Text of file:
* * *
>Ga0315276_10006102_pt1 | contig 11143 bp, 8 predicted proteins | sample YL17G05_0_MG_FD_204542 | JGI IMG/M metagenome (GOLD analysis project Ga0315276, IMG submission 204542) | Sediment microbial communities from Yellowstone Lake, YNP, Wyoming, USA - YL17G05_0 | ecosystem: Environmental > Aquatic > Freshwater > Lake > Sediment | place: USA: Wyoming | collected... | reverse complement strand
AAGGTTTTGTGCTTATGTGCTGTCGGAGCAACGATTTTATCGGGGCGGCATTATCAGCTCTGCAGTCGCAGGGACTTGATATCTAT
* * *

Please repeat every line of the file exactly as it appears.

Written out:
>Ga0315276_10006102_pt1 | contig 11143 bp, 8 predicted proteins | sample YL17G05_0_MG_FD_204542 | JGI IMG/M metagenome (GOLD analysis project Ga0315276, IMG submission 204542) | Sediment microbial communities from Yellowstone Lake, YNP, Wyoming, USA - YL17G05_0 | ecosystem: Environmental > Aquatic > Freshwater > Lake > Sediment | place: USA: Wyoming | collected... | reverse complement strand
AAGGTTTTGTGCTTATGTGCTGTCGGAGCAACGATTTTATCGGGGCGGCATTATCAGCTCTGCAGTCGCAGGGACTTGATATCTAT